Christmas Chestnuts and Holiday Rocks Print
Music - Feature Stories
Wednesday, 19 December 2007 02:35

Kim Wiseman & Mark A. JohnsonKim Wiseman & Mark A. Johnson, Visiting Old Friends at Christmas

 

This holiday album announces itself with three trumpet blares, and by the time you've checked the case to make sure you haven't made some mistake - Is this mariachi? - the familiar lyrics of "God Rest Ye Merry Gentlemen" have clarified what's going on: The CD from Quad Cities vocalist Kim Wiseman and producer/arranger/musician Mark A. Johnson is a modern take on Christmas classics and a few more contemporary songs.

If the prospect of a steel-drum solo on "Rise Up Shepherd & Follow" or a Latin take on "Silent Night" makes you uneasy, this is not a project for you.

That said, Wiseman's hearty readings are frequently stirring. Her instrument is forceful, but she's always in command of it and never showy. The chorus of "O Come, O Come, Emmanuel" is soulful with surprising phrasing, and Johnson's arrangement is light and deft; it doesn't impinge on the song. "What Child Is This?" gets an effectively simple, gentle guitar-and-flute background, and Wiseman is particularly restrained.

Other treatments are more radical, and individual enjoyment will largely depend on your allegiance to tradition. "Christmas Angels (Angels We Have Heard on High)" gets a praise-band treatment, and to these ears it sounds all wrong. (But I don't like praise bands.)

"Mary Did You Know?" and "Breath of Heaven" aren't as timeless as other tracks, but there's less of a disconnect between the material and the treatment.

And some of the reinventions work well. "Do You Hear What I Hear?" gets a rubbery jazz reading - everything is just a little different from what you expect - that emphasizes the words.

And who could argue with that?

 

Visiting Old Friends at Christmas is available at (http://www.brasssail.com).

 

 

Closer Than NowCloser Than Now, The Burden of Daydreaming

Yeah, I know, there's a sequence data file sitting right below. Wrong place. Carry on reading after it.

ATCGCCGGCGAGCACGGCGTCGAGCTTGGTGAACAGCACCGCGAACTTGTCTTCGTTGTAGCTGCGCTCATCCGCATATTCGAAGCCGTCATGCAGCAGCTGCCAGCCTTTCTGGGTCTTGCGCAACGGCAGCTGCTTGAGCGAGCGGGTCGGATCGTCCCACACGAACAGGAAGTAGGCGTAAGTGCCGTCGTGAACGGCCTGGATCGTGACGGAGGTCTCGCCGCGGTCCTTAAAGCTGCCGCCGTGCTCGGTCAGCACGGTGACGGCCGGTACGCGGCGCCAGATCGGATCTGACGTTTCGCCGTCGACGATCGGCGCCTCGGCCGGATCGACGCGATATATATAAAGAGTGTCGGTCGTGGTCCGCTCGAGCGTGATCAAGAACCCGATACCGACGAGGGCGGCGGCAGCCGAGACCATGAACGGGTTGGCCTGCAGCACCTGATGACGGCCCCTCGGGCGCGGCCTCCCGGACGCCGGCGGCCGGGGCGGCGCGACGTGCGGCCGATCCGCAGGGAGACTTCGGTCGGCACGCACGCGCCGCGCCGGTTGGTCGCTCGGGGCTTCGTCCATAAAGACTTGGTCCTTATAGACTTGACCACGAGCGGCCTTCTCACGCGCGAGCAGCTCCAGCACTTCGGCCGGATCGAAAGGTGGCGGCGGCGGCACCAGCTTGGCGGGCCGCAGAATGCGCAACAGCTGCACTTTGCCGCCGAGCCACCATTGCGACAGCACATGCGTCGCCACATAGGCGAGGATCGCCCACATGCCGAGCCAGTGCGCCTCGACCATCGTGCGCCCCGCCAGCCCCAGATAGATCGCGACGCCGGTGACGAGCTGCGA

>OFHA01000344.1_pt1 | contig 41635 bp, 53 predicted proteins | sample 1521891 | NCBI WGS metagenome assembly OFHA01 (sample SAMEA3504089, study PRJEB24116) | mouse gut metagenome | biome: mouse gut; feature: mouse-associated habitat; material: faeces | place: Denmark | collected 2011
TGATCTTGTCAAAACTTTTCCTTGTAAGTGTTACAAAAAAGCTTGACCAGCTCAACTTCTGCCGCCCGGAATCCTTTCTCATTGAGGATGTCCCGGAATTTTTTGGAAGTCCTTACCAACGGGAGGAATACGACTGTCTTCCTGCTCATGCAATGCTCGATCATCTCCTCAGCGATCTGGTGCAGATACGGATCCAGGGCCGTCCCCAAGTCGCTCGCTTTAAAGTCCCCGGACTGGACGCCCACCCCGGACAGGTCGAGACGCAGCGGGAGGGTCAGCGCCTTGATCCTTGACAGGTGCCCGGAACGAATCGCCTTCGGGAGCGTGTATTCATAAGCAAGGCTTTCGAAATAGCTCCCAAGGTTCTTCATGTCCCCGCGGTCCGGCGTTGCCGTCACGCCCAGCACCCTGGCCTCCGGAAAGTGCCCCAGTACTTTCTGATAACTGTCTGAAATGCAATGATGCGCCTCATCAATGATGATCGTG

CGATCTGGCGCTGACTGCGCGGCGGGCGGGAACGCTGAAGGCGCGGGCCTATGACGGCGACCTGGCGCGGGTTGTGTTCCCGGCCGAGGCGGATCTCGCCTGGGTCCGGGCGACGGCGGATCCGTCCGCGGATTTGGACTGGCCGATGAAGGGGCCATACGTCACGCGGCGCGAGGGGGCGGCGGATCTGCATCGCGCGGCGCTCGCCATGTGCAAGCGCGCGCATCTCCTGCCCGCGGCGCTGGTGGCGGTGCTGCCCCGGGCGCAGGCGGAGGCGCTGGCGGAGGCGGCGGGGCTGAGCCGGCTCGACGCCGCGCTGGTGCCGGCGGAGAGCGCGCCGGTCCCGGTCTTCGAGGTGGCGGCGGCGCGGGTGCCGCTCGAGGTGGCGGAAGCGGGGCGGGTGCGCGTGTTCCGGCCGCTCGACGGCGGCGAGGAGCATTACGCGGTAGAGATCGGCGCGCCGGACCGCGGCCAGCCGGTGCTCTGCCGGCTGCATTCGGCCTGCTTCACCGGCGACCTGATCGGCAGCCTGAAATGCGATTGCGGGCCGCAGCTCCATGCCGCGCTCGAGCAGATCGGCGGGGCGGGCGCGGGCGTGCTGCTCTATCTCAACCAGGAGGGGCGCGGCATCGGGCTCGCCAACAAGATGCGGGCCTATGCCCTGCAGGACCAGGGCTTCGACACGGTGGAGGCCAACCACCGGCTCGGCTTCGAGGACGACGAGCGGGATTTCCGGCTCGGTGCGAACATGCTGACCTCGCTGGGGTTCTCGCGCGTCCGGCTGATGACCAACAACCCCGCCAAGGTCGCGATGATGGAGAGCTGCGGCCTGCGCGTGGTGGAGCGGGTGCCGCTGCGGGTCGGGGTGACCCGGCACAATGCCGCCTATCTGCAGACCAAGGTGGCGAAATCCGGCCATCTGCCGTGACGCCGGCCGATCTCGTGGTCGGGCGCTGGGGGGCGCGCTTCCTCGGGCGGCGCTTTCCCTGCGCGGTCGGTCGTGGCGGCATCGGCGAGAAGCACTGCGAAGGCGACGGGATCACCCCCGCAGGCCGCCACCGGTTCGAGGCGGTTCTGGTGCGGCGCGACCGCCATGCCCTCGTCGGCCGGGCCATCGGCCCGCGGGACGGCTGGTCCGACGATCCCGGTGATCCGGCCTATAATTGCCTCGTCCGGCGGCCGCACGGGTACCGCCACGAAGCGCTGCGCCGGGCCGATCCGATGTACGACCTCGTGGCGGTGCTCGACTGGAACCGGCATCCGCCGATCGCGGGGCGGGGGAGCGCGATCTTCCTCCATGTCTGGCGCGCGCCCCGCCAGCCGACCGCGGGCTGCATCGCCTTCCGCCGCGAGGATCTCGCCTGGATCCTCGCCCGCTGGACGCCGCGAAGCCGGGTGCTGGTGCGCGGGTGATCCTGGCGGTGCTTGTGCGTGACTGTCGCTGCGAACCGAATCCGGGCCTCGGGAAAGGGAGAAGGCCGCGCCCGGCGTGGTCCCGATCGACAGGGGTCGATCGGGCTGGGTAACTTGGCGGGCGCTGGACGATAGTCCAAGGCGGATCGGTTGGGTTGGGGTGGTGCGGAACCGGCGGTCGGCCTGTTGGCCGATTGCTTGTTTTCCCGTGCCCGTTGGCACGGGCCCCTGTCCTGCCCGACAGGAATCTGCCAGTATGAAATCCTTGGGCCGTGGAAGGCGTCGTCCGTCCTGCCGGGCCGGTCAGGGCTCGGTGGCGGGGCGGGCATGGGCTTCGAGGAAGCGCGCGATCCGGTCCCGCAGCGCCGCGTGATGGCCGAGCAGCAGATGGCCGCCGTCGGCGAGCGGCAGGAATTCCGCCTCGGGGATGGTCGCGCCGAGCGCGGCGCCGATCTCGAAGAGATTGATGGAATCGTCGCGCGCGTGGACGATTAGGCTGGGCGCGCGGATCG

Catherine Kenniston has a voice that sounds well-suited to ballads. It's expressive and deliberate and clean; she enunciates clearly; and it's not full enough to rise above rough-and-tumble rock and roll. So the best tracks on Closer Than Now's new album are those on which the three other musicians in the band treat the vocals with care.

The Quad Cities outfit will be unveiling The Burden of Daydreaming at RIBCO this Saturday, and the CD gets off on the wrong foot with a straightforward rocker. There's nothing bad about the singing, but it never finds a point of connection with the generic tune, which nearly drowns her out.

The situation improves dramatically on the second track, "Ninety-Two." It's not a wimpy song, but Kenniston has the opportunity to establish a relationship with the instruments - energetic yet dreamy - before the song rocks out. "Water's Edge" gives her an even more relaxed setting - bordering on late-night jazz - and she thrives.

What becomes readily apparent is that the first song was a misstep, and a poor match with the rest of the record. The band is more dynamic and interesting than that rote opener suggested. The frenetic but muted percussion of "So Long" and the triumphant melodies and abrupt shifts of "You Can't Contain Me" give a good sense of Closer Than Now's range, and while Kenniston isn't a distinctive vocalist, she can more than hold her own given the opportunity.

 

Closer Than Now will perform a CD-release show on Saturday, December 22, at RIBCO. The show, which also feature Katalina, starts at 10 p.m. For more information, visit (http://closerthannow.net).